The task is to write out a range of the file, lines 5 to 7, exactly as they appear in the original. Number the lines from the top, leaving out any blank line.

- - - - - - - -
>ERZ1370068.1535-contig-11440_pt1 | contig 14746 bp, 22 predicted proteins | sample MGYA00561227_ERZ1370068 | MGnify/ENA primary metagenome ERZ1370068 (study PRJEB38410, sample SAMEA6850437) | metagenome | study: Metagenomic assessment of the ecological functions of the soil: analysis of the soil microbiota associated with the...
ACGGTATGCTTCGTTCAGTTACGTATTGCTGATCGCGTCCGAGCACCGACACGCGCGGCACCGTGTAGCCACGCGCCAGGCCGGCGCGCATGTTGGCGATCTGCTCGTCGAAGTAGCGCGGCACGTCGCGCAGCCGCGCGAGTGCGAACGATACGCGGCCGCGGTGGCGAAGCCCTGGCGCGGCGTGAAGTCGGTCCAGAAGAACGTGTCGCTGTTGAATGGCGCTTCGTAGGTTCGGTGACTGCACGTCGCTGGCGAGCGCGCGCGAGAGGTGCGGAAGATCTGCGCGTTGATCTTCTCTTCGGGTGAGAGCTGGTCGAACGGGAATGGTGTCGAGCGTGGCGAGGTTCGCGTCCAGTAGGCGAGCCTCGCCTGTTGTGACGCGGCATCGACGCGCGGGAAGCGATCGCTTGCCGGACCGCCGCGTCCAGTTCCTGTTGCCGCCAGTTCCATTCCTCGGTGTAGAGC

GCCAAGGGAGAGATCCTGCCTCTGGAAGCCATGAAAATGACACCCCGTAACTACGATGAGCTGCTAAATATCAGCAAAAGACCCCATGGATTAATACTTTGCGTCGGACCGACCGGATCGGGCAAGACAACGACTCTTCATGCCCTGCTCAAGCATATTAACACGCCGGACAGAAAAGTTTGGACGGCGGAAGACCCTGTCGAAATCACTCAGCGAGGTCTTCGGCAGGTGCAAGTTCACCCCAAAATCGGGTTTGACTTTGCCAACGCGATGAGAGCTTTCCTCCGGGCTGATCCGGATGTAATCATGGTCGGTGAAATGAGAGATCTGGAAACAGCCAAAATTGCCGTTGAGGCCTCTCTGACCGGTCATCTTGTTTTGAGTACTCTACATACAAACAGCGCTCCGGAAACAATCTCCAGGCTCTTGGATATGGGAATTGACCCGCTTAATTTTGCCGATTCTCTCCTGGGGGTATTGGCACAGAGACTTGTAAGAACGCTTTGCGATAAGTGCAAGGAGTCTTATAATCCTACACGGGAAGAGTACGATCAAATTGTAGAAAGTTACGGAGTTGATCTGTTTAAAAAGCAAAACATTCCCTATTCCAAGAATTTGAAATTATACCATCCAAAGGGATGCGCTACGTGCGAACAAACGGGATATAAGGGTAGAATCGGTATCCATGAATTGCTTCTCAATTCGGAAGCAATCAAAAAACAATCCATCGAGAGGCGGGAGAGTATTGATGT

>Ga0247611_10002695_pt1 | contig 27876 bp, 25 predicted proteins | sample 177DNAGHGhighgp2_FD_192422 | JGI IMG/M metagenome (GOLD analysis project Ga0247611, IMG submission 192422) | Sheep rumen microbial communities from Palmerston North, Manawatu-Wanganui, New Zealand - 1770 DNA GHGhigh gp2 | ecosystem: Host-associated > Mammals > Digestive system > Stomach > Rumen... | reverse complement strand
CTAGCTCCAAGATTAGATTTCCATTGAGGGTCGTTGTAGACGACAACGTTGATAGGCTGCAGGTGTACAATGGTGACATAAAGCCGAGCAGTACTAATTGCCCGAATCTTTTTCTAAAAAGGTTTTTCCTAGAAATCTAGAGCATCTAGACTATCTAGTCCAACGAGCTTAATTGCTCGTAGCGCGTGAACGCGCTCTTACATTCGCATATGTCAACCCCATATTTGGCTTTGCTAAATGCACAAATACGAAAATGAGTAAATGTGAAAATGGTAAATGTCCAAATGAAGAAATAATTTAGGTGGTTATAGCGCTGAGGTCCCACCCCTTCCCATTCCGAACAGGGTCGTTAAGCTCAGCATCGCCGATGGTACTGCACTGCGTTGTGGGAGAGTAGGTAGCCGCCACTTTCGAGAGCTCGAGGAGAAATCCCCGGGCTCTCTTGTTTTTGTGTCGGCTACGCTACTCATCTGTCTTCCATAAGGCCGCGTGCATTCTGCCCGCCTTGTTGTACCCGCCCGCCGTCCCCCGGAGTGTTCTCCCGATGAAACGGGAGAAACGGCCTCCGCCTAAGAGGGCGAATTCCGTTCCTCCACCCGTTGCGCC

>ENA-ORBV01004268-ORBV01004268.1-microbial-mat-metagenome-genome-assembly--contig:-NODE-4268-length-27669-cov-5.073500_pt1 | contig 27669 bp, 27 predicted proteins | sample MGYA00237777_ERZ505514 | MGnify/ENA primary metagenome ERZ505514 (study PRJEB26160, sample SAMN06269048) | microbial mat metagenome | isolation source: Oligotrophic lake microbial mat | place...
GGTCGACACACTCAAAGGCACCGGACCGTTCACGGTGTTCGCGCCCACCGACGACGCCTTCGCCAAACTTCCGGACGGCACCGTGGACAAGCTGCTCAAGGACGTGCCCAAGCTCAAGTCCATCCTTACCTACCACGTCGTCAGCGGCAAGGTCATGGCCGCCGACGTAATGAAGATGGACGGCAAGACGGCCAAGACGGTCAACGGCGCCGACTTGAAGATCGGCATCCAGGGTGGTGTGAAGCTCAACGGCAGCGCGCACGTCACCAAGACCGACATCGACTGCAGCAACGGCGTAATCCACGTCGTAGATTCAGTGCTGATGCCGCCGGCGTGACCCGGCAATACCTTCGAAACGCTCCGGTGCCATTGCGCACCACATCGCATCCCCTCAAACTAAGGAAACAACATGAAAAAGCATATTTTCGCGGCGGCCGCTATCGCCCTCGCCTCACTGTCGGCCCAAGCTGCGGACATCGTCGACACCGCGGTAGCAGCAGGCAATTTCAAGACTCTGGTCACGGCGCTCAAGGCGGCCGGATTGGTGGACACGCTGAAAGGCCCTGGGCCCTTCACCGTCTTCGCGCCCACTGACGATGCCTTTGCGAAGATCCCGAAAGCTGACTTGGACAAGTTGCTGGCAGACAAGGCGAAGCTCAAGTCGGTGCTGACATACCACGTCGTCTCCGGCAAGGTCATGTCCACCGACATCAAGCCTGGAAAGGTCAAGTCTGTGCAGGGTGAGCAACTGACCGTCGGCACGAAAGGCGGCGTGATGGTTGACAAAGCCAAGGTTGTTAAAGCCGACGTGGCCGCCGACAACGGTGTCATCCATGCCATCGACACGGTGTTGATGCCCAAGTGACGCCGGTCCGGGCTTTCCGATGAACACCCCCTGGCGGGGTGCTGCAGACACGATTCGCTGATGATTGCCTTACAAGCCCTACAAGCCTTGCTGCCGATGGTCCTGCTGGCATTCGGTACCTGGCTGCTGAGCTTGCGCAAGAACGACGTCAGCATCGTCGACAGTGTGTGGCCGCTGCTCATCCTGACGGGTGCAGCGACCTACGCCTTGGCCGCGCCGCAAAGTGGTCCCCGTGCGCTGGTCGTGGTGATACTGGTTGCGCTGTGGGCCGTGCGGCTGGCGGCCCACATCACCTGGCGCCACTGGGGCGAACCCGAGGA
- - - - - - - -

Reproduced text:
CTAGCTCCAAGATTAGATTTCCATTGAGGGTCGTTGTAGACGACAACGTTGATAGGCTGCAGGTGTACAATGGTGACATAAAGCCGAGCAGTACTAATTGCCCGAATCTTTTTCTAAAAAGGTTTTTCCTAGAAATCTAGAGCATCTAGACTATCTAGTCCAACGAGCTTAATTGCTCGTAGCGCGTGAACGCGCTCTTACATTCGCATATGTCAACCCCATATTTGGCTTTGCTAAATGCACAAATACGAAAATGAGTAAATGTGAAAATGGTAAATGTCCAAATGAAGAAATAATTTAGGTGGTTATAGCGCTGAGGTCCCACCCCTTCCCATTCCGAACAGGGTCGTTAAGCTCAGCATCGCCGATGGTACTGCACTGCGTTGTGGGAGAGTAGGTAGCCGCCACTTTCGAGAGCTCGAGGAGAAATCCCCGGGCTCTCTTGTTTTTGTGTCGGCTACGCTACTCATCTGTCTTCCATAAGGCCGCGTGCATTCTGCCCGCCTTGTTGTACCCGCCCGCCGTCCCCCGGAGTGTTCTCCCGATGAAACGGGAGAAACGGCCTCCGCCTAAGAGGGCGAATTCCGTTCCTCCACCCGTTGCGCC

>ENA-ORBV01004268-ORBV01004268.1-microbial-mat-metagenome-genome-assembly--contig:-NODE-4268-length-27669-cov-5.073500_pt1 | contig 27669 bp, 27 predicted proteins | sample MGYA00237777_ERZ505514 | MGnify/ENA primary metagenome ERZ505514 (study PRJEB26160, sample SAMN06269048) | microbial mat metagenome | isolation source: Oligotrophic lake microbial mat | place...
GGTCGACACACTCAAAGGCACCGGACCGTTCACGGTGTTCGCGCCCACCGACGACGCCTTCGCCAAACTTCCGGACGGCACCGTGGACAAGCTGCTCAAGGACGTGCCCAAGCTCAAGTCCATCCTTACCTACCACGTCGTCAGCGGCAAGGTCATGGCCGCCGACGTAATGAAGATGGACGGCAAGACGGCCAAGACGGTCAACGGCGCCGACTTGAAGATCGGCATCCAGGGTGGTGTGAAGCTCAACGGCAGCGCGCACGTCACCAAGACCGACATCGACTGCAGCAACGGCGTAATCCACGTCGTAGATTCAGTGCTGATGCCGCCGGCGTGACCCGGCAATACCTTCGAAACGCTCCGGTGCCATTGCGCACCACATCGCATCCCCTCAAACTAAGGAAACAACATGAAAAAGCATATTTTCGCGGCGGCCGCTATCGCCCTCGCCTCACTGTCGGCCCAAGCTGCGGACATCGTCGACACCGCGGTAGCAGCAGGCAATTTCAAGACTCTGGTCACGGCGCTCAAGGCGGCCGGATTGGTGGACACGCTGAAAGGCCCTGGGCCCTTCACCGTCTTCGCGCCCACTGACGATGCCTTTGCGAAGATCCCGAAAGCTGACTTGGACAAGTTGCTGGCAGACAAGGCGAAGCTCAAGTCGGTGCTGACATACCACGTCGTCTCCGGCAAGGTCATGTCCACCGACATCAAGCCTGGAAAGGTCAAGTCTGTGCAGGGTGAGCAACTGACCGTCGGCACGAAAGGCGGCGTGATGGTTGACAAAGCCAAGGTTGTTAAAGCCGACGTGGCCGCCGACAACGGTGTCATCCATGCCATCGACACGGTGTTGATGCCCAAGTGACGCCGGTCCGGGCTTTCCGATGAACACCCCCTGGCGGGGTGCTGCAGACACGATTCGCTGATGATTGCCTTACAAGCCCTACAAGCCTTGCTGCCGATGGTCCTGCTGGCATTCGGTACCTGGCTGCTGAGCTTGCGCAAGAACGACGTCAGCATCGTCGACAGTGTGTGGCCGCTGCTCATCCTGACGGGTGCAGCGACCTACGCCTTGGCCGCGCCGCAAAGTGGTCCCCGTGCGCTGGTCGTGGTGATACTGGTTGCGCTGTGGGCCGTGCGGCTGGCGGCCCACATCACCTGGCGCCACTGGGGCGAACCCGAGGA